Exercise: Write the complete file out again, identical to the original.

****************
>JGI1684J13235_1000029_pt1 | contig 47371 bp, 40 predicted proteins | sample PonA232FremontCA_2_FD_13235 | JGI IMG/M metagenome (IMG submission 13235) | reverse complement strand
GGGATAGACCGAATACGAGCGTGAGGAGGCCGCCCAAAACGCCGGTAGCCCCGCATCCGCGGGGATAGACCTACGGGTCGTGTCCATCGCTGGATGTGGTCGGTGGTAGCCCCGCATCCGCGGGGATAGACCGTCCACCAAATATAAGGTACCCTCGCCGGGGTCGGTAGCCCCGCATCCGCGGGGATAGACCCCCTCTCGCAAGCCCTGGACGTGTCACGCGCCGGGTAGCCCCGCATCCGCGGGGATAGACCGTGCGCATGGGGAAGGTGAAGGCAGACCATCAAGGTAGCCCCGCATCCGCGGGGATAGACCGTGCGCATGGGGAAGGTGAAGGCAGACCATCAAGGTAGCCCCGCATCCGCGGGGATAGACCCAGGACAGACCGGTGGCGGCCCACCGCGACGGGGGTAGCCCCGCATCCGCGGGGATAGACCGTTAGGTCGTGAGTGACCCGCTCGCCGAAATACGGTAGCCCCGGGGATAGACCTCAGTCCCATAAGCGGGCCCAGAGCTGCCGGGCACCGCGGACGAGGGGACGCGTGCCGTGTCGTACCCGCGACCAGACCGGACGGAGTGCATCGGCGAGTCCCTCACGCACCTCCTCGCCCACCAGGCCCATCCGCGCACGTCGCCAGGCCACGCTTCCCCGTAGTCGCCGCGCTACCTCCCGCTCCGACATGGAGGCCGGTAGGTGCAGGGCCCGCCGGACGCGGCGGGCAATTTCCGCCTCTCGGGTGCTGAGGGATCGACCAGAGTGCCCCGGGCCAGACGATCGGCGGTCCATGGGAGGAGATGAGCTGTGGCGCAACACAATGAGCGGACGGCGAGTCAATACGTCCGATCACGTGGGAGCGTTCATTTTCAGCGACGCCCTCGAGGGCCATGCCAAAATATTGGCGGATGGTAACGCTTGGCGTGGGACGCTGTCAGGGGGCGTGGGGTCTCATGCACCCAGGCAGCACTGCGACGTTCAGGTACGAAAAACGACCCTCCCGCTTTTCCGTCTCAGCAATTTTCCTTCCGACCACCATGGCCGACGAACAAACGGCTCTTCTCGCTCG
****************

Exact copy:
>JGI1684J13235_1000029_pt1 | contig 47371 bp, 40 predicted proteins | sample PonA232FremontCA_2_FD_13235 | JGI IMG/M metagenome (IMG submission 13235) | reverse complement strand
GGGATAGACCGAATACGAGCGTGAGGAGGCCGCCCAAAACGCCGGTAGCCCCGCATCCGCGGGGATAGACCTACGGGTCGTGTCCATCGCTGGATGTGGTCGGTGGTAGCCCCGCATCCGCGGGGATAGACCGTCCACCAAATATAAGGTACCCTCGCCGGGGTCGGTAGCCCCGCATCCGCGGGGATAGACCCCCTCTCGCAAGCCCTGGACGTGTCACGCGCCGGGTAGCCCCGCATCCGCGGGGATAGACCGTGCGCATGGGGAAGGTGAAGGCAGACCATCAAGGTAGCCCCGCATCCGCGGGGATAGACCGTGCGCATGGGGAAGGTGAAGGCAGACCATCAAGGTAGCCCCGCATCCGCGGGGATAGACCCAGGACAGACCGGTGGCGGCCCACCGCGACGGGGGTAGCCCCGCATCCGCGGGGATAGACCGTTAGGTCGTGAGTGACCCGCTCGCCGAAATACGGTAGCCCCGGGGATAGACCTCAGTCCCATAAGCGGGCCCAGAGCTGCCGGGCACCGCGGACGAGGGGACGCGTGCCGTGTCGTACCCGCGACCAGACCGGACGGAGTGCATCGGCGAGTCCCTCACGCACCTCCTCGCCCACCAGGCCCATCCGCGCACGTCGCCAGGCCACGCTTCCCCGTAGTCGCCGCGCTACCTCCCGCTCCGACATGGAGGCCGGTAGGTGCAGGGCCCGCCGGACGCGGCGGGCAATTTCCGCCTCTCGGGTGCTGAGGGATCGACCAGAGTGCCCCGGGCCAGACGATCGGCGGTCCATGGGAGGAGATGAGCTGTGGCGCAACACAATGAGCGGACGGCGAGTCAATACGTCCGATCACGTGGGAGCGTTCATTTTCAGCGACGCCCTCGAGGGCCATGCCAAAATATTGGCGGATGGTAACGCTTGGCGTGGGACGCTGTCAGGGGGCGTGGGGTCTCATGCACCCAGGCAGCACTGCGACGTTCAGGTACGAAAAACGACCCTCCCGCTTTTCCGTCTCAGCAATTTTCCTTCCGACCACCATGGCCGACGAACAAACGGCTCTTCTCGCTCG